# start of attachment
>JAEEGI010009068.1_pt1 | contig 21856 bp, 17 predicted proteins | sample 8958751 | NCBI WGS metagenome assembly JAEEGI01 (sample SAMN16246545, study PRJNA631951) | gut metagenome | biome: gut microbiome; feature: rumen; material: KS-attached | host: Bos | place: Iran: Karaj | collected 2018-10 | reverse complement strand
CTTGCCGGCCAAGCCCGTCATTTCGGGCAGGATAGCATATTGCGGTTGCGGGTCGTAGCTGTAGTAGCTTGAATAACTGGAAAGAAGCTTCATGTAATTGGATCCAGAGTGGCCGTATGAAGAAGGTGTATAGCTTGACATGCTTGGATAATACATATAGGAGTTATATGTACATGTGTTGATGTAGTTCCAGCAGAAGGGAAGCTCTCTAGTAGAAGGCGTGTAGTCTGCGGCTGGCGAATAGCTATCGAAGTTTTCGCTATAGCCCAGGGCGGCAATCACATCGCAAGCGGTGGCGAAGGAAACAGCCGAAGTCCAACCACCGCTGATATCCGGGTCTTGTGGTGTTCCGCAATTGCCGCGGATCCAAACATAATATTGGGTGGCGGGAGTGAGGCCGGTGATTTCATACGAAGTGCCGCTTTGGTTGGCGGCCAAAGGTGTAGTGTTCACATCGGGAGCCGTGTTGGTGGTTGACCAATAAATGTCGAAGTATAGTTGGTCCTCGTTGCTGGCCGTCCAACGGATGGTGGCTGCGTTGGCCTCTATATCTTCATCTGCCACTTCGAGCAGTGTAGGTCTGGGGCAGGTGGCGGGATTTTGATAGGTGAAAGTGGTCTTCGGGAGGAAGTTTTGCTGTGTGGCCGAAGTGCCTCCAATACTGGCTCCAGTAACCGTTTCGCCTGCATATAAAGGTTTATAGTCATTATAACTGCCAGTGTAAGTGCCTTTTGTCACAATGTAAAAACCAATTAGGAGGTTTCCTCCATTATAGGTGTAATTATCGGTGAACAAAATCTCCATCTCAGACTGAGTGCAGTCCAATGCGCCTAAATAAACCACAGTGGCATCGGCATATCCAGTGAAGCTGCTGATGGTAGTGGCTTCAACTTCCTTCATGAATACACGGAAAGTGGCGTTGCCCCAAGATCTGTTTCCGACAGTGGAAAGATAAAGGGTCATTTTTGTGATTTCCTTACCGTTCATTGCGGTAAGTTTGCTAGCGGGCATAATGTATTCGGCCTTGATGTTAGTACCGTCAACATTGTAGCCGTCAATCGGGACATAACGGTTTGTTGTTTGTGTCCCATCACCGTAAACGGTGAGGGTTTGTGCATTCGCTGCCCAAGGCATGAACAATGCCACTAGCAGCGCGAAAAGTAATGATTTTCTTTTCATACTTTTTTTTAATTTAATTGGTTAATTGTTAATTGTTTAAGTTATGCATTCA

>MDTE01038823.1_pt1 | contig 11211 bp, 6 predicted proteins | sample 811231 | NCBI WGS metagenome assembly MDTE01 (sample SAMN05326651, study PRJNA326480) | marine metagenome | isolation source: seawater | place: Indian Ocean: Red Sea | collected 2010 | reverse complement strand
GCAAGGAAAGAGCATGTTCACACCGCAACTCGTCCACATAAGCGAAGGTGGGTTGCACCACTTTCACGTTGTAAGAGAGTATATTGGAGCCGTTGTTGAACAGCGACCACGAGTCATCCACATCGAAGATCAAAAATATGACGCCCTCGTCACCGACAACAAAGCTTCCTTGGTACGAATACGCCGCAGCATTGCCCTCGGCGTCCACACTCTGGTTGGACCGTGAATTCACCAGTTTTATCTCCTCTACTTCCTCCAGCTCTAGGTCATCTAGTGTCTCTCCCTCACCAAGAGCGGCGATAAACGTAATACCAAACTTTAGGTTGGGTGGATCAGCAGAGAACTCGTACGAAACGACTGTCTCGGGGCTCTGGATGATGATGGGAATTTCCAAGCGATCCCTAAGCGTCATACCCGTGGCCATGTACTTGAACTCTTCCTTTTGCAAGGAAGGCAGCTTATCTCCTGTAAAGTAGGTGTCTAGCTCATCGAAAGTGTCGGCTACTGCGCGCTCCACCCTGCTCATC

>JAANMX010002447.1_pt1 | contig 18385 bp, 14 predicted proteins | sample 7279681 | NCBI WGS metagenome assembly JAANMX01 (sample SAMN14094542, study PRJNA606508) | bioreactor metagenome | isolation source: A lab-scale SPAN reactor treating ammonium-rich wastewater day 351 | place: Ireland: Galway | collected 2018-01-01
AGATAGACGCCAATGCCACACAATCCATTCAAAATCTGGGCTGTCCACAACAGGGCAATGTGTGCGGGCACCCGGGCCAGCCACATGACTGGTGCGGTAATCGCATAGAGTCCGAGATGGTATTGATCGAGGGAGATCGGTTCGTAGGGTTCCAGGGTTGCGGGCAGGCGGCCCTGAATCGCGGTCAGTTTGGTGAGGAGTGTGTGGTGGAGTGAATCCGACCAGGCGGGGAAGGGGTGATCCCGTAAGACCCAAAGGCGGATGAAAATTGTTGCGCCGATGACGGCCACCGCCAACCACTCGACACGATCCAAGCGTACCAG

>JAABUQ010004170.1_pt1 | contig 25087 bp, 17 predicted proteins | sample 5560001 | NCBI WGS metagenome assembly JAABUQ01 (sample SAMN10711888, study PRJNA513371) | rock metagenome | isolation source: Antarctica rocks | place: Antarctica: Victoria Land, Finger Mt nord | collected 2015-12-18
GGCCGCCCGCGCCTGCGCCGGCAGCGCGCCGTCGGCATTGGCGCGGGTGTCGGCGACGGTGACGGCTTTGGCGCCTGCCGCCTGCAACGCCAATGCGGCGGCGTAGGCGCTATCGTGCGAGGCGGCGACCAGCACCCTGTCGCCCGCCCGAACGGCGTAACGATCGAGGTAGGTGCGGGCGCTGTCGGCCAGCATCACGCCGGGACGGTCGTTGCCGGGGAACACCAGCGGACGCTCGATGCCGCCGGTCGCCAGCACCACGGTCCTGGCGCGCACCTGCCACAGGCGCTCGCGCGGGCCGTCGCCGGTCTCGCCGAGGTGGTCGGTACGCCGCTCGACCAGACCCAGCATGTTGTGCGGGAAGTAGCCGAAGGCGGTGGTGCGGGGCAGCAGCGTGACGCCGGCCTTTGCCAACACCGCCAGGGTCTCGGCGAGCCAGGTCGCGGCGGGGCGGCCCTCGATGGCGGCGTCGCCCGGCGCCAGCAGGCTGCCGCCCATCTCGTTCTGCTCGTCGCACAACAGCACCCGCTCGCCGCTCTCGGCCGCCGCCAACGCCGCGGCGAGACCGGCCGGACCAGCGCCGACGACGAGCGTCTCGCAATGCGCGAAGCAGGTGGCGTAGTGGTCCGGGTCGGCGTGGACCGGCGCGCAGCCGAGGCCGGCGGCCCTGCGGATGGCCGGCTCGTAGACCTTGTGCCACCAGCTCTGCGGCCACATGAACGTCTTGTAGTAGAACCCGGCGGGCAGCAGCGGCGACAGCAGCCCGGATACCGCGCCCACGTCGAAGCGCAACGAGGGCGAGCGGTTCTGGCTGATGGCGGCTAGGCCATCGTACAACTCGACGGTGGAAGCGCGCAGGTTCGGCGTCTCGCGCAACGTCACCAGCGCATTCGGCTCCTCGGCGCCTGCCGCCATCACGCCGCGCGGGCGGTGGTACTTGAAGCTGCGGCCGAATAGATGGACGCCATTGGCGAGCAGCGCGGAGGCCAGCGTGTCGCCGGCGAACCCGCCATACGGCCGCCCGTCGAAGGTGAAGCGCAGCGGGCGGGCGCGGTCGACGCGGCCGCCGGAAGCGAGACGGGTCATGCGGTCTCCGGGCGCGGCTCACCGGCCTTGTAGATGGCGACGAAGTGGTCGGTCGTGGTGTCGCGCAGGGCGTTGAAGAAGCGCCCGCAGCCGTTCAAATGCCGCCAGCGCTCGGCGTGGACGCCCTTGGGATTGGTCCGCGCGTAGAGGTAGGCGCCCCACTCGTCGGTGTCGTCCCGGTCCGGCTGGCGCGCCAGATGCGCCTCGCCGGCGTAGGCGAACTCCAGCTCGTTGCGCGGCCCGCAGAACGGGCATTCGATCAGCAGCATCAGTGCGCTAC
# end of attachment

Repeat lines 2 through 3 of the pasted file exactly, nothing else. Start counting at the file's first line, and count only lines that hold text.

CTTGCCGGCCAAGCCCGTCATTTCGGGCAGGATAGCATATTGCGGTTGCGGGTCGTAGCTGTAGTAGCTTGAATAACTGGAAAGAAGCTTCATGTAATTGGATCCAGAGTGGCCGTATGAAGAAGGTGTATAGCTTGACATGCTTGGATAATACATATAGGAGTTATATGTACATGTGTTGATGTAGTTCCAGCAGAAGGGAAGCTCTCTAGTAGAAGGCGTGTAGTCTGCGGCTGGCGAATAGCTATCGAAGTTTTCGCTATAGCCCAGGGCGGCAATCACATCGCAAGCGGTGGCGAAGGAAACAGCCGAAGTCCAACCACCGCTGATATCCGGGTCTTGTGGTGTTCCGCAATTGCCGCGGATCCAAACATAATATTGGGTGGCGGGAGTGAGGCCGGTGATTTCATACGAAGTGCCGCTTTGGTTGGCGGCCAAAGGTGTAGTGTTCACATCGGGAGCCGTGTTGGTGGTTGACCAATAAATGTCGAAGTATAGTTGGTCCTCGTTGCTGGCCGTCCAACGGATGGTGGCTGCGTTGGCCTCTATATCTTCATCTGCCACTTCGAGCAGTGTAGGTCTGGGGCAGGTGGCGGGATTTTGATAGGTGAAAGTGGTCTTCGGGAGGAAGTTTTGCTGTGTGGCCGAAGTGCCTCCAATACTGGCTCCAGTAACCGTTTCGCCTGCATATAAAGGTTTATAGTCATTATAACTGCCAGTGTAAGTGCCTTTTGTCACAATGTAAAAACCAATTAGGAGGTTTCCTCCATTATAGGTGTAATTATCGGTGAACAAAATCTCCATCTCAGACTGAGTGCAGTCCAATGCGCCTAAATAAACCACAGTGGCATCGGCATATCCAGTGAAGCTGCTGATGGTAGTGGCTTCAACTTCCTTCATGAATACACGGAAAGTGGCGTTGCCCCAAGATCTGTTTCCGACAGTGGAAAGATAAAGGGTCATTTTTGTGATTTCCTTACCGTTCATTGCGGTAAGTTTGCTAGCGGGCATAATGTATTCGGCCTTGATGTTAGTACCGTCAACATTGTAGCCGTCAATCGGGACATAACGGTTTGTTGTTTGTGTCCCATCACCGTAAACGGTGAGGGTTTGTGCATTCGCTGCCCAAGGCATGAACAATGCCACTAGCAGCGCGAAAAGTAATGATTTTCTTTTCATACTTTTTTTTAATTTAATTGGTTAATTGTTAATTGTTTAAGTTATGCATTCA

>MDTE01038823.1_pt1 | contig 11211 bp, 6 predicted proteins | sample 811231 | NCBI WGS metagenome assembly MDTE01 (sample SAMN05326651, study PRJNA326480) | marine metagenome | isolation source: seawater | place: Indian Ocean: Red Sea | collected 2010 | reverse complement strand